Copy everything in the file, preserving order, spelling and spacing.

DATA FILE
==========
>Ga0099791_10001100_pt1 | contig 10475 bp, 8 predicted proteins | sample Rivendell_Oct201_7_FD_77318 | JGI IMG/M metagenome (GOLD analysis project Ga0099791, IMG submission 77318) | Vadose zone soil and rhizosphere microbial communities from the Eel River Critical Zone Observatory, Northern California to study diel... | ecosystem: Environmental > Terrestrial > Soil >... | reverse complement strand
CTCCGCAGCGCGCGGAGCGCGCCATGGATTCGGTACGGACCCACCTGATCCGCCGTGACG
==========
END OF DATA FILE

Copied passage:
>Ga0099791_10001100_pt1 | contig 10475 bp, 8 predicted proteins | sample Rivendell_Oct201_7_FD_77318 | JGI IMG/M metagenome (GOLD analysis project Ga0099791, IMG submission 77318) | Vadose zone soil and rhizosphere microbial communities from the Eel River Critical Zone Observatory, Northern California to study diel... | ecosystem: Environmental > Terrestrial > Soil >... | reverse complement strand
CTCCGCAGCGCGCGGAGCGCGCCATGGATTCGGTACGGACCCACCTGATCCGCCGTGACG